Sarajevo to track builders’ impact on air quality; kindergartens get purifiers
Preschoolers in Bosnia and Herzegovina’s capital will breathe more easily after the procurement in which UNDP assisted local authorities. The cantonal government also prepared a methodology and dispersion model for air pollution sources and the effect of structures planned for construction. A severe deterioration in air quality in the past months prompted public outcry and pressure on decision makers.
The Government of the Sarajevo Canton purchased one hundred air purifiers in order to improve air quality in local preschool institutions. The cylindrical devices with triple filters were procured from a manufacturer based in the United States with the help of the United Nations Development Programme.
UNDP’s local official Edis Arifagić said he is pleased the air purifiers for the kindergartens were bought quickly but added it was only one in a string of urgent measures on the list and that air quality must have strategic priority all year round for local authorities.
The order was placed amid public pressure due to extreme air pollution this winter. Bosnia and Herzegovina’s capital city had some of the worst readings in the region at state-run measuring stations. People in the Balkans have been suffering much more than average for the European continent and weather conditions contributed to the deterioration in air quality.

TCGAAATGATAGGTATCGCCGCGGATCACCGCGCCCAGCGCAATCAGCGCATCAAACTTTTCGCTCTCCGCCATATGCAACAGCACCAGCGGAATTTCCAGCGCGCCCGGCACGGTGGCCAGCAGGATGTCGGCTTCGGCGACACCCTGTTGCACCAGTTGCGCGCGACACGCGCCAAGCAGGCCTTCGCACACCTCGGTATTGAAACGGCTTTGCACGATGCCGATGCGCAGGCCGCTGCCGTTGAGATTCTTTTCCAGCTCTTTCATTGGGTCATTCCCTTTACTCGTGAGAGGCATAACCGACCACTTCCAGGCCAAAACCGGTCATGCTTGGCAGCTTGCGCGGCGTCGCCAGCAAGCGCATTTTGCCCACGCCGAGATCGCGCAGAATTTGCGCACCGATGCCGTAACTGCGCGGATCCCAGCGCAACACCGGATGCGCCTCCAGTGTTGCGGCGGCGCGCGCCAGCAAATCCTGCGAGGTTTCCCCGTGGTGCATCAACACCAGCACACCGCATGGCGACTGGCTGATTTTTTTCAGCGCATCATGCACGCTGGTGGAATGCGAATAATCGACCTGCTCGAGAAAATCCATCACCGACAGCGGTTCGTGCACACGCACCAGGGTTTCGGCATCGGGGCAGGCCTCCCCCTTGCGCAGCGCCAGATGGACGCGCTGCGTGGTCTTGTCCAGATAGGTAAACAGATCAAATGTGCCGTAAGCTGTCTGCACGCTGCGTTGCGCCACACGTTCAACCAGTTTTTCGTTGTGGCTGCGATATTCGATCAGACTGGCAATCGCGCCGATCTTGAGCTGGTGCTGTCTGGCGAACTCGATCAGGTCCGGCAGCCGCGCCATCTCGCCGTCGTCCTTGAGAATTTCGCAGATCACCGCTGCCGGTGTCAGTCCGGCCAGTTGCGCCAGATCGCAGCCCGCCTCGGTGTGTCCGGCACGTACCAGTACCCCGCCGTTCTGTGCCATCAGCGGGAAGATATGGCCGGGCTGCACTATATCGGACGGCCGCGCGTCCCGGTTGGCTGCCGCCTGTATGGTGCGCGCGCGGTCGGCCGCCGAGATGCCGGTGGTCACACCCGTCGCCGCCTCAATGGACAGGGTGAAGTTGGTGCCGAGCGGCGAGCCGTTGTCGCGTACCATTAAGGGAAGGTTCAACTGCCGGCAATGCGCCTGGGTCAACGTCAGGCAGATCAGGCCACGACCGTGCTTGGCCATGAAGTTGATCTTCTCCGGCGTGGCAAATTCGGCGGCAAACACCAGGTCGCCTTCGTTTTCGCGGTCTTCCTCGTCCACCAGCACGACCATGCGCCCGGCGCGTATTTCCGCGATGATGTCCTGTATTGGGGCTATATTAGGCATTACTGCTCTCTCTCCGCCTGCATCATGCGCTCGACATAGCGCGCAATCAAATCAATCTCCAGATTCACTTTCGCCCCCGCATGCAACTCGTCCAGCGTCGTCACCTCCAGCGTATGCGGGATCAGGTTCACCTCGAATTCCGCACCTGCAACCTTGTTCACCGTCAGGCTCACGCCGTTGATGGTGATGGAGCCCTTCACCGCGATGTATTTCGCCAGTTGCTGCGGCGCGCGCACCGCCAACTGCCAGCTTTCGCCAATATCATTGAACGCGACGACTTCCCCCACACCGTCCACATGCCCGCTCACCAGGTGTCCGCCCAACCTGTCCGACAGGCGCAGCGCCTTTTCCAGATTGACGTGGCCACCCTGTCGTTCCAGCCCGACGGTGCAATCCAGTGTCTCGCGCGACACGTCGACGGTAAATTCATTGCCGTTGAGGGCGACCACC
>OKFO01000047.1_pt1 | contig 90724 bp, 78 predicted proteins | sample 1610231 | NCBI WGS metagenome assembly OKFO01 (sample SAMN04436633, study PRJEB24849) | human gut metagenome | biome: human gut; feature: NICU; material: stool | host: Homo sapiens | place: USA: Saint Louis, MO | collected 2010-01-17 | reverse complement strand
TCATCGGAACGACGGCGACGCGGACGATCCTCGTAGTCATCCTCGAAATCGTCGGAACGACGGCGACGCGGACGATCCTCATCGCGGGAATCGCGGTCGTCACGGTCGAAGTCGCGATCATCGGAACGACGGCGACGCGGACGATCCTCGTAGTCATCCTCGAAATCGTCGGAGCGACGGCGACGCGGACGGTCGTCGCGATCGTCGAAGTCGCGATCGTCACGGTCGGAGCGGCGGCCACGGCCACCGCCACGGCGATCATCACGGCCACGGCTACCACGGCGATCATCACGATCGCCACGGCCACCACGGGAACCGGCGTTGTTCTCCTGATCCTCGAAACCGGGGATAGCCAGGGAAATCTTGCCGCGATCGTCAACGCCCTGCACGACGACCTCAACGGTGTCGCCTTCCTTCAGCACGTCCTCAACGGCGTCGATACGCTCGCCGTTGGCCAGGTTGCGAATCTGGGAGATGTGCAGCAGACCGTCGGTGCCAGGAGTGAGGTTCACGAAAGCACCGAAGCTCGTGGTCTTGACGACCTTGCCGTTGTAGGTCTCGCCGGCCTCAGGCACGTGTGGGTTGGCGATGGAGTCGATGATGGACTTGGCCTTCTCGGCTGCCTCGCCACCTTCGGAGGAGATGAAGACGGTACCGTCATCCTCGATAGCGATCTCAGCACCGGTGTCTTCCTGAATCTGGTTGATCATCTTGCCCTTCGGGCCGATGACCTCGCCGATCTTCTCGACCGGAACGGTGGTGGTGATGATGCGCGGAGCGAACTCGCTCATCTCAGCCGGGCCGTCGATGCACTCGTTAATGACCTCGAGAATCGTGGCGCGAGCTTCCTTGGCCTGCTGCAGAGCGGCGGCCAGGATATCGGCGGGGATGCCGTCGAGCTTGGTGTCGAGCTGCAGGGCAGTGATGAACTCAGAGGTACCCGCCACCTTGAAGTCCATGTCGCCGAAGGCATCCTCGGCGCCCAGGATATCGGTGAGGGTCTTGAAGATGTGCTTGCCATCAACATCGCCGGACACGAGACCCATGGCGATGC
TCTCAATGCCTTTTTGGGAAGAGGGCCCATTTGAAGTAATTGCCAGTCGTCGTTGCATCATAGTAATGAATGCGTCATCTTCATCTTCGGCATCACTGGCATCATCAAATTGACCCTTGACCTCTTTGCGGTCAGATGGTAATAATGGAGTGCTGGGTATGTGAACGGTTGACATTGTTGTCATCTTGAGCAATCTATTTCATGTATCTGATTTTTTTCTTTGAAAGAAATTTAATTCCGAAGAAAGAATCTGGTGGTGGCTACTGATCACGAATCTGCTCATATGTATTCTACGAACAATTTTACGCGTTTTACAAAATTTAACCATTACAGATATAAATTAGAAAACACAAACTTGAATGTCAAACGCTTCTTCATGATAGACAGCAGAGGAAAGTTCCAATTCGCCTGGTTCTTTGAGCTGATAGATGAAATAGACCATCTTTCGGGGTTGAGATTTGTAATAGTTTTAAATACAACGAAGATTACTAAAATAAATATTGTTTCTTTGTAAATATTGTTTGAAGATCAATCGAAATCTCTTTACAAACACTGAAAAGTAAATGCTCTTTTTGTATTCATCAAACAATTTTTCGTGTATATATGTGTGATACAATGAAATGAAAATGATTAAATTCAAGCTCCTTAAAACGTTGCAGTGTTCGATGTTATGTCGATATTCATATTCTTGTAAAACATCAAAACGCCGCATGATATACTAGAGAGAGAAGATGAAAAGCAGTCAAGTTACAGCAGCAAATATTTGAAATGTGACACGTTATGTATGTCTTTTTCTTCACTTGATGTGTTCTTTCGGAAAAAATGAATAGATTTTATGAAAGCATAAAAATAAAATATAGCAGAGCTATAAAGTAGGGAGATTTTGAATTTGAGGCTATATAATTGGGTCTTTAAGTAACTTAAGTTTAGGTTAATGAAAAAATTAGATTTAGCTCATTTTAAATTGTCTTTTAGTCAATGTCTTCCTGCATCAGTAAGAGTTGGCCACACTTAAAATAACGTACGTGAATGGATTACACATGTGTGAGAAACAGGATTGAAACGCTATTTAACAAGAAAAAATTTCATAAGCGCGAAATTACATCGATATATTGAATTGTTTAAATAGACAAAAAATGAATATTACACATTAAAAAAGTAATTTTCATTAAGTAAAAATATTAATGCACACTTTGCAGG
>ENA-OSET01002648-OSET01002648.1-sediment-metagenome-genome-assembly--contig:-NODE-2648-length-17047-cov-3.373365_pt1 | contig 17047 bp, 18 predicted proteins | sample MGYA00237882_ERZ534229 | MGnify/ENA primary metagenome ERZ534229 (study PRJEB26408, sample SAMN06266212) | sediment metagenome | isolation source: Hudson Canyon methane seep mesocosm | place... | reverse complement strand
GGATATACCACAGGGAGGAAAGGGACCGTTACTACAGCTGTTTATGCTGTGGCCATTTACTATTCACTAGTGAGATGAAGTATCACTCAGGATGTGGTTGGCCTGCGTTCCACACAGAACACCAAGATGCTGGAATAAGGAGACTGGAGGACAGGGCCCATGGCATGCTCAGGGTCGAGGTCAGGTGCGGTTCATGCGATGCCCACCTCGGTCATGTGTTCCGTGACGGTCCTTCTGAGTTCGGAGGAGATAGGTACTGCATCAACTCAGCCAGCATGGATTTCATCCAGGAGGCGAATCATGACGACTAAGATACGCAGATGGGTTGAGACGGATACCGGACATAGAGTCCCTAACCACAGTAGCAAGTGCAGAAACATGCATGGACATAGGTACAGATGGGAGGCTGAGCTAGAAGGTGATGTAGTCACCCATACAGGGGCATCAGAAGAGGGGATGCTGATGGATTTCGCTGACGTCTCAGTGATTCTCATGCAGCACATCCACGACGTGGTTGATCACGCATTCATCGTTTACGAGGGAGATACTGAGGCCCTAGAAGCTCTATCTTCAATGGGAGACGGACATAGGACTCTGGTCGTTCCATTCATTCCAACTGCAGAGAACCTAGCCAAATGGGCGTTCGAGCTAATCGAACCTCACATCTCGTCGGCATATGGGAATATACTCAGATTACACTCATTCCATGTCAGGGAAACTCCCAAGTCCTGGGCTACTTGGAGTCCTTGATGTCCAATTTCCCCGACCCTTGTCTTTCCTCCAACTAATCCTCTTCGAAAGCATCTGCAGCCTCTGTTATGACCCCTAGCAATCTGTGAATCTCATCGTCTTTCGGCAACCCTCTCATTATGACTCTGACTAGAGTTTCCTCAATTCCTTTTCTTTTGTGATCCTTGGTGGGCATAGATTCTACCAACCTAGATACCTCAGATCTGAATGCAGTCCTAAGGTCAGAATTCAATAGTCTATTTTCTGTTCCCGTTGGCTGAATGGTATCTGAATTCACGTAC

Most of the pollution comes from coal-fired thermal power plants. Individual heating furnaces and the use of other fossil fuels have a strong effect as well, together with a large share of old and dysfunctional cars.
The Sarajevo Canton has also just proposed the methodology for assessing the impact of construction work on air quality. The project included calculating the base dispersion model to be used in spatial planning, the government said and noted the Austal2000 is the benchmark for Germany’s Federal Environment Agency (UBA).
The local planning agency may become authorized to block investors from building new emissions sources in areas already burdened by pollutants, according to the statement. The model takes heating units and house furnaces and transportation into account.
Buća potok, Buljakov potok, Aneks and Hrasno brdo are the neighborhoods identified as the strongest sources of air pollution, dispersed by wind throughout the valley. The study’s authors stressed the need to intervene and noted the said suburbs lack gas infrastructure and district heating. They calculated data on sulfur dioxide, nitrogen oxides and particulate matter in the PM10 class.